You can read more here if you like. Try and use it by hand without gloves and see your skin become water-resistant! (Ask me how! I’m just glad the whole of the Nikwax range is non-toxic!).
It all sounds fairly complicated, but ultimately the solution is a form of wax which is delivered to your jacket as it is soaked in the washing machine.
The great thing about using your washing machine to apply this DWR is that no seam, crease, zipper or buckle is missed. With it being thoroughly soaked within your washing machine, the solution is able to work its way into places a spray could not.
Not only does this ensure complete coverage, if that is what is needed, but it also means fairly uniform coverage as the DWR only attaches itself to fabric which is clean and missing its coating.
It all seems so simple, but is this how it turned out in reality? The answering is a fairly resounding yes.
With the washing machine dispenser drawer completely clean from my earlier use of Nikwax Tech Wash on my Richa Sky jacket, I put the jacket back in, along with its waterproof membrane, and poured in 200 ml of TX Direct (100 ml per garment is the recommendation).
Setting the washing machine to a cool wash, I watched through the window on the door as the water soaked the jacket, carrying with it the precious TX Direct.
I was optimistic about the result because even as the cycle was beginning to come to an end I could see water beading up on the inside of the door’s window, much as you would see rain bead on a freshly waxed motorbike.
Although some might dispute the fact that I was applying the DWR to my waterproof membrane, TX Direct is made so that it clings just to the fabric and, thus, does not completely cover the microscopic holes which allow vapour to pass through.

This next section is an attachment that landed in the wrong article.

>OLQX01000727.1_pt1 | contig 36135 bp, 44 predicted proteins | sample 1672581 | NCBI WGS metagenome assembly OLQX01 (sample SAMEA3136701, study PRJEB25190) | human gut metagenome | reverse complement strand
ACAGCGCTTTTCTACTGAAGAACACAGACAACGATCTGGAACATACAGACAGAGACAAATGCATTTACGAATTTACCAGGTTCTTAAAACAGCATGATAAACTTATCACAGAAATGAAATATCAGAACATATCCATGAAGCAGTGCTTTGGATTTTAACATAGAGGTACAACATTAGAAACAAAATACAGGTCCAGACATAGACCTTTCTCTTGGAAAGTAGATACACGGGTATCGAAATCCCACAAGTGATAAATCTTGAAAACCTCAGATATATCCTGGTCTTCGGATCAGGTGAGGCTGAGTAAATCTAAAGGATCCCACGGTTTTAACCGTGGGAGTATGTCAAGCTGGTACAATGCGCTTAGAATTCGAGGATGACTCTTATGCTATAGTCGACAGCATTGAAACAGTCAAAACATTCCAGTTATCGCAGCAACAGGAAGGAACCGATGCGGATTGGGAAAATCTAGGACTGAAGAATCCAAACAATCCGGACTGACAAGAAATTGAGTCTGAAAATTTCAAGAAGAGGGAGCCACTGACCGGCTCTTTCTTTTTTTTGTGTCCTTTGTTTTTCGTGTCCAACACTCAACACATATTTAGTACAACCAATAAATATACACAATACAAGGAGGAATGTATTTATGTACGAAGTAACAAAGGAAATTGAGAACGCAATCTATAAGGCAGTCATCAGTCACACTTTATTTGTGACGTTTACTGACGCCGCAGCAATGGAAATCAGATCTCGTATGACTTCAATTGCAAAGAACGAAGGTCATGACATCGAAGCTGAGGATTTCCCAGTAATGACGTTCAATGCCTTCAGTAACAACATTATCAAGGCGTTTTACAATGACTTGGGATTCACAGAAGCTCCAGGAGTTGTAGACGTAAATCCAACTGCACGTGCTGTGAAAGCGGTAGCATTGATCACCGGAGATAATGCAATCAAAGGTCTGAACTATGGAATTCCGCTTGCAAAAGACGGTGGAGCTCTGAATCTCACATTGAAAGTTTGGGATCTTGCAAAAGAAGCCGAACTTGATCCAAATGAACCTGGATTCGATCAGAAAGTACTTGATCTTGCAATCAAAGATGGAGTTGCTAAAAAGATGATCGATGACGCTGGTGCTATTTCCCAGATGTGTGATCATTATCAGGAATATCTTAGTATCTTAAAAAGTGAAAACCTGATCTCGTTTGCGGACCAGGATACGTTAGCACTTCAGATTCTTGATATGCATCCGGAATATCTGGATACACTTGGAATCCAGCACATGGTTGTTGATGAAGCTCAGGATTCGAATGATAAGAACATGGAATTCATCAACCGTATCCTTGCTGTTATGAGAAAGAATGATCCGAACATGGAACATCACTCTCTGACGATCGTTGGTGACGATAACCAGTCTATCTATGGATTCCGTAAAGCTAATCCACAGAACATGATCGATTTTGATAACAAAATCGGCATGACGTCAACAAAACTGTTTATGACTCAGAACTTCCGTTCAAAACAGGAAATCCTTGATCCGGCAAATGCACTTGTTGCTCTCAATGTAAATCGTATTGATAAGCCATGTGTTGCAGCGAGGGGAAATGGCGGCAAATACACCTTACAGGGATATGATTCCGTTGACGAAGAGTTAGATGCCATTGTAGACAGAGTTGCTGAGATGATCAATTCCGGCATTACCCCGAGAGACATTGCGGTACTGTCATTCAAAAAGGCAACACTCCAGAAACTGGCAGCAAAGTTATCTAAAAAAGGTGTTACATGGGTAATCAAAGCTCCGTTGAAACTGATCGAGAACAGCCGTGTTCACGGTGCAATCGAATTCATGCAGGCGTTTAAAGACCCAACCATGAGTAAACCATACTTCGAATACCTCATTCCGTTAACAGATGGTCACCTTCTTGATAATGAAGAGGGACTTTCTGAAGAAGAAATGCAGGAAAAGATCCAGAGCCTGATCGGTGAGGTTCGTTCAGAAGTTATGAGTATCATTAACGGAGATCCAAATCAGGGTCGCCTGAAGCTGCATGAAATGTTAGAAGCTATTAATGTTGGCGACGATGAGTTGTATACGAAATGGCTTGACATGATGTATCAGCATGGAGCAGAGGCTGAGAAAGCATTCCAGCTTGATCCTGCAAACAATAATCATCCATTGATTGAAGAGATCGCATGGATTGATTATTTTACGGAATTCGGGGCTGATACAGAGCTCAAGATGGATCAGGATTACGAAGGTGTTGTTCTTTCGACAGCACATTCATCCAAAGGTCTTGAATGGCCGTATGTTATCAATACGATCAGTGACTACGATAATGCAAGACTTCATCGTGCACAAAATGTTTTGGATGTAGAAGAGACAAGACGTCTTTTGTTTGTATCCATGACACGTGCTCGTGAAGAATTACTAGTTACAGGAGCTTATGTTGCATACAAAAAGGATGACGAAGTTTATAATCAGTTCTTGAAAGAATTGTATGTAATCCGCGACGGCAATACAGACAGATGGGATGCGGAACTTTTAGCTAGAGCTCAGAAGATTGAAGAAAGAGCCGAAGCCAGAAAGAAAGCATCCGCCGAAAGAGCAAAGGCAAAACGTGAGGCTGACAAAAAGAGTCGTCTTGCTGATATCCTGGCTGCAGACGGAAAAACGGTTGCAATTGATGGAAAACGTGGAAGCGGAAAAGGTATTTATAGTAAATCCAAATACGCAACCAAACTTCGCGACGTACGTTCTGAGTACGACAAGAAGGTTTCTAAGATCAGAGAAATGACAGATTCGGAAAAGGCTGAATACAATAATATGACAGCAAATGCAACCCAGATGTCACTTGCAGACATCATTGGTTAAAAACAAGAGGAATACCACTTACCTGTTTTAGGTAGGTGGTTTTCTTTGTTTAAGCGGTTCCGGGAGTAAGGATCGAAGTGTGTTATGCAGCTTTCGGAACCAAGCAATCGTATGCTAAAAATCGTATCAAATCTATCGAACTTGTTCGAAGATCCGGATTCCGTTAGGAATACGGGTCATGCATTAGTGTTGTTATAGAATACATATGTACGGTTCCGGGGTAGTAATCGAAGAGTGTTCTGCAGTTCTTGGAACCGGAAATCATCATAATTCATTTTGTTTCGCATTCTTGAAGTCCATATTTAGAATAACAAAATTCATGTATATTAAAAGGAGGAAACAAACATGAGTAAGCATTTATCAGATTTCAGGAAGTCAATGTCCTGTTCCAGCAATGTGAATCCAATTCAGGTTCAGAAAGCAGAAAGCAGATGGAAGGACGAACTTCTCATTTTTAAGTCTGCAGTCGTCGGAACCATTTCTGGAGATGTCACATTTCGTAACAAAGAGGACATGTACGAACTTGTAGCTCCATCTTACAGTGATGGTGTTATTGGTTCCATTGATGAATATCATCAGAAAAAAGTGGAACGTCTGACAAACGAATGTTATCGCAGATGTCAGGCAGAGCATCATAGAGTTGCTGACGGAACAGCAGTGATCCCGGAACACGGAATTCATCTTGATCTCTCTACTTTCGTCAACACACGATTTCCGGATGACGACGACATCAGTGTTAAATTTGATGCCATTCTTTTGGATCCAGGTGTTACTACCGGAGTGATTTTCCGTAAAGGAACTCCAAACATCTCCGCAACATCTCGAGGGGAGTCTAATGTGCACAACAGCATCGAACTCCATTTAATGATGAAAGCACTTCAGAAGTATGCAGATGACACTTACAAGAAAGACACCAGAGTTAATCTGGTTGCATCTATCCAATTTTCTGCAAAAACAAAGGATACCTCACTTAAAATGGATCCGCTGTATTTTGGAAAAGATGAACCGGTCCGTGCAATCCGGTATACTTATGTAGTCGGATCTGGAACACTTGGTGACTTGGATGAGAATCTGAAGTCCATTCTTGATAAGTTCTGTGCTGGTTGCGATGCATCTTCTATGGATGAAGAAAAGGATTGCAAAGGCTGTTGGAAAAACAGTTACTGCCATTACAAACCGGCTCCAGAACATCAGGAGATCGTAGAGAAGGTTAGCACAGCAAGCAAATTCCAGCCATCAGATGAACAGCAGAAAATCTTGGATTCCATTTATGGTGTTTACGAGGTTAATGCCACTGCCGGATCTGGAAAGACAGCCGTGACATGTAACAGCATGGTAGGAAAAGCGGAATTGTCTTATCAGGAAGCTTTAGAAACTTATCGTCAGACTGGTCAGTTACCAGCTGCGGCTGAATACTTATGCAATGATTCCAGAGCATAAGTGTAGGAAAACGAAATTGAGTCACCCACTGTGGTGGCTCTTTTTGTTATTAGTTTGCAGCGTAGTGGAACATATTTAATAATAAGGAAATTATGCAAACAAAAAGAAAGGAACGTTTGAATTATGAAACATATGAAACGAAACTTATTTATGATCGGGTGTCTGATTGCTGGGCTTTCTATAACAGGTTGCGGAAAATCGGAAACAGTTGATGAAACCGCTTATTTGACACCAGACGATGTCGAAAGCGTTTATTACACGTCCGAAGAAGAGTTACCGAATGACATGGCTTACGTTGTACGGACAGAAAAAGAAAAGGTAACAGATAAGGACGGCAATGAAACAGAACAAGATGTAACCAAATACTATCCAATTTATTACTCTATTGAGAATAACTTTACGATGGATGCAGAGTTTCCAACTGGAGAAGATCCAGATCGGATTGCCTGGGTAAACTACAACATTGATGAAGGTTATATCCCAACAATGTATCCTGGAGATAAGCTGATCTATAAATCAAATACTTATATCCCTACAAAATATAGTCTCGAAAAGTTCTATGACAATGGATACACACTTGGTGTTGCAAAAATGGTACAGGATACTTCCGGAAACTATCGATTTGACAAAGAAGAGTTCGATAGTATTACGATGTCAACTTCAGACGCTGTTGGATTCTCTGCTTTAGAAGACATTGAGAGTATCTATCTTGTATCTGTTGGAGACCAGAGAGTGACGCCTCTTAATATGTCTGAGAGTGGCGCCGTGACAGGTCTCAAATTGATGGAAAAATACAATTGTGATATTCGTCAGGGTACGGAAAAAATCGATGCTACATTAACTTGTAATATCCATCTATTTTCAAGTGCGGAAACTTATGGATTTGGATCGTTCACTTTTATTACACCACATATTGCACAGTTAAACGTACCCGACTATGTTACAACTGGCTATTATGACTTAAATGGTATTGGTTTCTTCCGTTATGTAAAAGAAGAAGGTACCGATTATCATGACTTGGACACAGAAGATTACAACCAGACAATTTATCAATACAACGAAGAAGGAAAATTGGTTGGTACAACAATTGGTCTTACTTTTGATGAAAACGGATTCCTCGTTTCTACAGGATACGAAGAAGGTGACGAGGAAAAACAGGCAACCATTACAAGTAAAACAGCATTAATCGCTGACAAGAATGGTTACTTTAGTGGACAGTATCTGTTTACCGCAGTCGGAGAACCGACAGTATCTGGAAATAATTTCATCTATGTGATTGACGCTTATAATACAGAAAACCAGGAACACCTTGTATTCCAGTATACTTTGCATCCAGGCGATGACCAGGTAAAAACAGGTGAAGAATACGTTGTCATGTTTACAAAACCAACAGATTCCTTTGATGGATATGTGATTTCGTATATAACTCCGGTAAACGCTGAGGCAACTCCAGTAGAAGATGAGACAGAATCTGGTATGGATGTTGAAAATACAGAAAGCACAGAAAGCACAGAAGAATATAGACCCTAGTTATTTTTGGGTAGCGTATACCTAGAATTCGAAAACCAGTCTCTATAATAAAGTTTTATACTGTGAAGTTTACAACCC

The concept of breathability is integral to the Nikwax philosophy and I can’t say that I noticed any less breathability upon using my gear again afterwards.
What I did notice though, as I took the jacket from the washing machine, was the large puddle of water which had made its way to the floor.
Despite the washing machine having spun the jacket to drain the water, some had stayed behind and with the TX Direct not allowing it to absorb into the jacket, it had to go somewhere. Thankfully there was a mop nearby which had not been given the Nikwax treatment!
Due to Nikwax not containing any fluoropolymers, there is no need to use heat to dry it, so simply hanging it outside does the job just fine and after a couple of hours, the jacket was dry enough to use.
Obviously, this meant it was time to test it, so I put my sleeves under the water tap in the sink and watched as a puddle developed!
Since those initial tests, I have been out in pretty nasty rain on journeys of over two hours and the jacket has not leaked.
Strangely though, I did notice after one journey that an area around the shoulder looked as though it was “wetting out”, but further investigation showed the other side of the fabric to be completely dry.
I can’t explain it properly but neither can I blame the TX Direct because the jacket stayed dry underneath.
Besides waterproofing though, the TX Direct also made my zippers work a lot smoother (I’m guessing the wax in the solution lubricated them) while the hook-and-loop fastenings worked a lot smoother as well.
There was no strange smell from the jacket and it feels just about the same as it had felt before the TX Direct was washed in to it.
Longevity doesn’t seem to be an issue either; I have worn my jacket almost every day (as usual) but it still allows the rain to bead up. It seems those hours Nick Brown spent mixing up different preparations of wax have indeed paid off.
(NOTE: TX Direct can also be purchased as a spray but I did not test this version.)
Once again, no one likes a leaky motorbike jacket -- but that doesn’t automatically mean that you need to rush out and buy new kit the moment rain begins to soak through it.
Despite the fact that modern DWR coatings are derived from some very advanced chemistry, they can very easily be cleaned, revitalized, and re-applied.
The Nikwax range of products is just one family of DWR revitalizing products out there, but they do happen to be the only ones which are free of nasty fluoropolymers and which are actually water-based.
Although some might believe them to be less powerful owing to this fact, I found that be untrue.